Thursday, October 16, 2014

Tomorrow, I will be 36. Technically, this year will still be my mid-30s, unlike my husband, who will turn 37 in 2 weeks and definitely be in his late 30s. 36. Guys, I can smell 40. 40 is not old anymore. In fact, I'm starting to feel a little iffy about calling 70 old. Still, as with all my fully-adult birthdays, I will now assess my life accomplishments and lack thereof, and ponder my mortality. Also I will totally get presents and make myself a cake.

I know that, someday, after I leave this mortal coil, people will talk really nicely about me, and my funeral will be a fairly cheerful event, given the circumstances. That's because I'm almost 36, thinking that way. I'm glad that you'll all be nice at my memorial, but I personally feel the pressure each year to have accomplished something meaningful. "Ah, well," I think, "at least I loved my kids."

I wonder if that gets easier, the way that other things got easier.

In grade school, I was convinced that my protruding ears would make me forever unattractive, and that no boy would ever love me. Somewhere right around age 13, my ears became a non-issue.

Part of the reason they faded was my overarching awkwardness, my wonky knee (it's crooked, mind your business), and all my many other MANY other awkwardnesses. All of high school I was very, very concerned about my non-blonde-and-tan-ness (in Texas, many high school girls look like Miss Teen Texas contestants, and that is daunting).

47629_10150356344660441_4994076_nIn my 20s, I had a severely ill child and he was the only thing that mattered. Haircuts came and went, overalls were worn (I do miss my overalls), and life settled into stark perspective. In the light of life and death, I grew very comfortable in my skin.

Now, past the halfway mark of my 30s, I'm okay with how I look, how I think, how I relate to people, how I parent my children, for the most part. This decade, I am starting to worry about what I will accomplish. I have books in me, lots of books. I wonder if I will ever let them out. I like the thought of late bloomers. I wonder if the pressure to not be an underachiever will change.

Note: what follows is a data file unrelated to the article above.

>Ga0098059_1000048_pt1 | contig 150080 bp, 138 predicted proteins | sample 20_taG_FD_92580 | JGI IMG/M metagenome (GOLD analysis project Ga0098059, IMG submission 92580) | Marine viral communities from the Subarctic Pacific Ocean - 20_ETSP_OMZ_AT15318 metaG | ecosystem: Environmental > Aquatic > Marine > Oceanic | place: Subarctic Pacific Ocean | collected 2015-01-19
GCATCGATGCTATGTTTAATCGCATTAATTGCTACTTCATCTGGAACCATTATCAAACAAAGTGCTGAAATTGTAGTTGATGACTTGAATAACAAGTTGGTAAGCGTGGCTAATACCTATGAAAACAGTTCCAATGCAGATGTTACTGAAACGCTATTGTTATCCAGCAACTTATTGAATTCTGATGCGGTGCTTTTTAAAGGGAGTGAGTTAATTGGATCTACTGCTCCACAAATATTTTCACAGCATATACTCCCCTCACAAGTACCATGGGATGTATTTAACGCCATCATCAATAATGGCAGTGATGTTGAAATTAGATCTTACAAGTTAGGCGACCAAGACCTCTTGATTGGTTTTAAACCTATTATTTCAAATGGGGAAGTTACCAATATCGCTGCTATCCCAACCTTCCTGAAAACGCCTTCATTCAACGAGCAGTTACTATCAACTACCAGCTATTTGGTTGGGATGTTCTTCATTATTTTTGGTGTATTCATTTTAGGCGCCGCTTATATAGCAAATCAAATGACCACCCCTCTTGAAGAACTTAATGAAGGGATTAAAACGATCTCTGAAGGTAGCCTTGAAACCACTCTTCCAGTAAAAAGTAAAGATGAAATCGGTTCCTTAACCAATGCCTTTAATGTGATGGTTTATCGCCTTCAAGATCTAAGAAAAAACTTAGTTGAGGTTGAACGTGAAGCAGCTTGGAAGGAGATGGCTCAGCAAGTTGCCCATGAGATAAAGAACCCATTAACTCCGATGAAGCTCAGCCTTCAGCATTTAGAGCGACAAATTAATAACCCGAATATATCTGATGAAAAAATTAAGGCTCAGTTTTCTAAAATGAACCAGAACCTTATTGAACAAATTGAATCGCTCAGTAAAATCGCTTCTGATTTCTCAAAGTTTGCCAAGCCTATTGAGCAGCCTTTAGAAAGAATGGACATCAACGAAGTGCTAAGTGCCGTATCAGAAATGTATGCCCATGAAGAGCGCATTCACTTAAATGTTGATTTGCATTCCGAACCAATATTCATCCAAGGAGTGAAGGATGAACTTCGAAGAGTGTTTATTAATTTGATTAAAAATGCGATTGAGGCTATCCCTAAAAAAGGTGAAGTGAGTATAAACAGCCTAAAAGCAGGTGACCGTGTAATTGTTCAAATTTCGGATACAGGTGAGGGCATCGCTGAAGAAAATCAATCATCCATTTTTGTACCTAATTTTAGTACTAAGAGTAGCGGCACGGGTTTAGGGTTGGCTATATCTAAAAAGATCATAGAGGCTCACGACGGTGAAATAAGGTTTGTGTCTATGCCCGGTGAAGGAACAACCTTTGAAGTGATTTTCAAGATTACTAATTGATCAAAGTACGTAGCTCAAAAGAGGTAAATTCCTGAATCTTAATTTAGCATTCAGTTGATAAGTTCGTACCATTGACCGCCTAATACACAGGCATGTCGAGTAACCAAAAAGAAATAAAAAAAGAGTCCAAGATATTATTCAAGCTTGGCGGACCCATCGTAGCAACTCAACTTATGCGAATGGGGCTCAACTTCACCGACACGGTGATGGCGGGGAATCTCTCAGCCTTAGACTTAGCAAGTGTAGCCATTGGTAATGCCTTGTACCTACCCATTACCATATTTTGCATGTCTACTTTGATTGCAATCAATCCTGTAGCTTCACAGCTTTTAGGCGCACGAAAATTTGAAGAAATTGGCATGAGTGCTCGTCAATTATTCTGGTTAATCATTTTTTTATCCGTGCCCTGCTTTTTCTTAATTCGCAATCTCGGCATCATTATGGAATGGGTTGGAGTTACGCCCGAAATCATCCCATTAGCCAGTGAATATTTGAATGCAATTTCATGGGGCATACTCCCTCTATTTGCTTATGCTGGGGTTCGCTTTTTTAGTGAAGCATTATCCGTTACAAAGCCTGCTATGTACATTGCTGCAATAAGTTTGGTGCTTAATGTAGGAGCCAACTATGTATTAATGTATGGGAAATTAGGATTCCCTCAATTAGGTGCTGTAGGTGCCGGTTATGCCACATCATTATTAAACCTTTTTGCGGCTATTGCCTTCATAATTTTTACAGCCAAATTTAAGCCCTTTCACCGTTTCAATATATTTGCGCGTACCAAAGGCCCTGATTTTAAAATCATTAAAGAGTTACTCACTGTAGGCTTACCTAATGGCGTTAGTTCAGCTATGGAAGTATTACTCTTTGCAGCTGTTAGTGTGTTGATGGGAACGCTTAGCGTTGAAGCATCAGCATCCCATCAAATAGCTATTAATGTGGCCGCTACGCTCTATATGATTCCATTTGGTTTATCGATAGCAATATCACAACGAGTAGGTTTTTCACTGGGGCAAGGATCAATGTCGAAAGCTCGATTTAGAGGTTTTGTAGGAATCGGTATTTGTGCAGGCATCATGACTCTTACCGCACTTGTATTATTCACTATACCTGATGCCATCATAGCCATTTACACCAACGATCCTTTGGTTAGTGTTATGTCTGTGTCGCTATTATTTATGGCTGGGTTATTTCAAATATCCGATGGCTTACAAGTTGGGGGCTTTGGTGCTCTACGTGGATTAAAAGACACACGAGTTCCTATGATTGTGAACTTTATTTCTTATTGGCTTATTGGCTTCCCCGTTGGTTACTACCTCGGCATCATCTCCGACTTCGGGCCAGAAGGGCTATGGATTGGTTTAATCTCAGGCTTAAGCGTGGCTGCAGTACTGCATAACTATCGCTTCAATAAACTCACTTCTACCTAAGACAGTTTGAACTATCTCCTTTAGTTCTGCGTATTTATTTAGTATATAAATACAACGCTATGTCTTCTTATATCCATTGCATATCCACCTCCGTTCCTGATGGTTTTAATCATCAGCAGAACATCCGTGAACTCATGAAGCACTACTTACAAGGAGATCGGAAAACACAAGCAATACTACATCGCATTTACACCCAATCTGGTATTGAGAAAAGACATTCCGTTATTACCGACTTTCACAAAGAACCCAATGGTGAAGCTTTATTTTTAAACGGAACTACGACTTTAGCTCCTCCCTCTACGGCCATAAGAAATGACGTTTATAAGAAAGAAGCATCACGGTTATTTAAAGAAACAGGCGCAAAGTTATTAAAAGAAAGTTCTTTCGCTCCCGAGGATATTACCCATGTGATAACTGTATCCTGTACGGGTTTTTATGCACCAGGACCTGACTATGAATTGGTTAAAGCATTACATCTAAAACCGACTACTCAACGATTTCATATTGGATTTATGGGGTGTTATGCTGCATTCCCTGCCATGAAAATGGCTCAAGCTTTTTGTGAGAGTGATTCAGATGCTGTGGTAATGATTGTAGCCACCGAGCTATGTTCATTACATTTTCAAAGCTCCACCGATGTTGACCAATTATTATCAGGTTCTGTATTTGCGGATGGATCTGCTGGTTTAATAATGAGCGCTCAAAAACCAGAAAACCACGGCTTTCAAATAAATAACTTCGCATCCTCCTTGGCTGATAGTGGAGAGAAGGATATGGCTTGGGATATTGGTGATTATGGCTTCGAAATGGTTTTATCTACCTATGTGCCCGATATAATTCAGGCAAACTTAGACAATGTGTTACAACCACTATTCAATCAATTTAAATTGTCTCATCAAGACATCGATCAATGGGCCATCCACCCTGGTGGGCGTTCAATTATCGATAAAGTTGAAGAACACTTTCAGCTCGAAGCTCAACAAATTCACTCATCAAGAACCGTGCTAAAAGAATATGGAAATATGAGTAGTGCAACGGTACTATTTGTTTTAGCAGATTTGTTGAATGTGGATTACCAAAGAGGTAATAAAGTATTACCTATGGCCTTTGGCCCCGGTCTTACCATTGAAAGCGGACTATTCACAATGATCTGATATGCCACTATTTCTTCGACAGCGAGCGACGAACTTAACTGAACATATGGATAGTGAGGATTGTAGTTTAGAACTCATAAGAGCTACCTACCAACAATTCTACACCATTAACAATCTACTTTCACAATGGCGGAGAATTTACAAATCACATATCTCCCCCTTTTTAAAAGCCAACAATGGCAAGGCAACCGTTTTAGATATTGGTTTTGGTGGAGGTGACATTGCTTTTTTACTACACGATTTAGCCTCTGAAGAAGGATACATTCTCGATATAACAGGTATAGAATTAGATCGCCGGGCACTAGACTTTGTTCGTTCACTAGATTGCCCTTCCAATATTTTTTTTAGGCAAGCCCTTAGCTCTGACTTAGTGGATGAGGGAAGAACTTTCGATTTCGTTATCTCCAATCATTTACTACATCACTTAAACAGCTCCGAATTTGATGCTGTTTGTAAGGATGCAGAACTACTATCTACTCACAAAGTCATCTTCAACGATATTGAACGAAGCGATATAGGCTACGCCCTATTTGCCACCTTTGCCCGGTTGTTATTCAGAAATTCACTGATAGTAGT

I take comfort in the way that time shapes and shifts what matters, like a camera focus sharpening on the nearest object. This, my 37th year-in-waiting, will be a good year. I will learn to love. Also, maybe I'll write a book.


Thursday, October 9, 2014


Isn't FAQ a complete statement? Is the s really necessary?

Excellent question. I can't handle skipping the s. You're gonna have to accept this.

When are you moving? 

Our plan is to be in Texas on December 1st. We are looking for a big place to rent for the first 6 mos-year

Why Texas?

Well, it's God's country. Obviously.

Tell us more about the job

That's not a question, but I'm feeling generous. We will be Senior Associate Pastors, with holy duties all over the place. Stay tuned, there will be lots of internetting of meetings and so on.

Are you more excited about the pastoral position or the cheese enchiladas?

I won't even dignify that with a response.

What can we do to help?

Pray for a smooth transition, moving the kids means a new school, new friends, etc. Luckily we have family there, but it's still a big change. If you're local, we could use boxes and eventually we will need manpower to move furniture and whatnot. Lastly, you can donate to our moving fund if you want to.

Will you miss Kansas City?

We will, we love IHOP and our friends and, even though we're so excited about this new ministry, it is painful to leave so many precious people. We love the fact that IHOPpers are such a travel-y community and know we'll still get to see y'all from time to time.

What else would you like to say?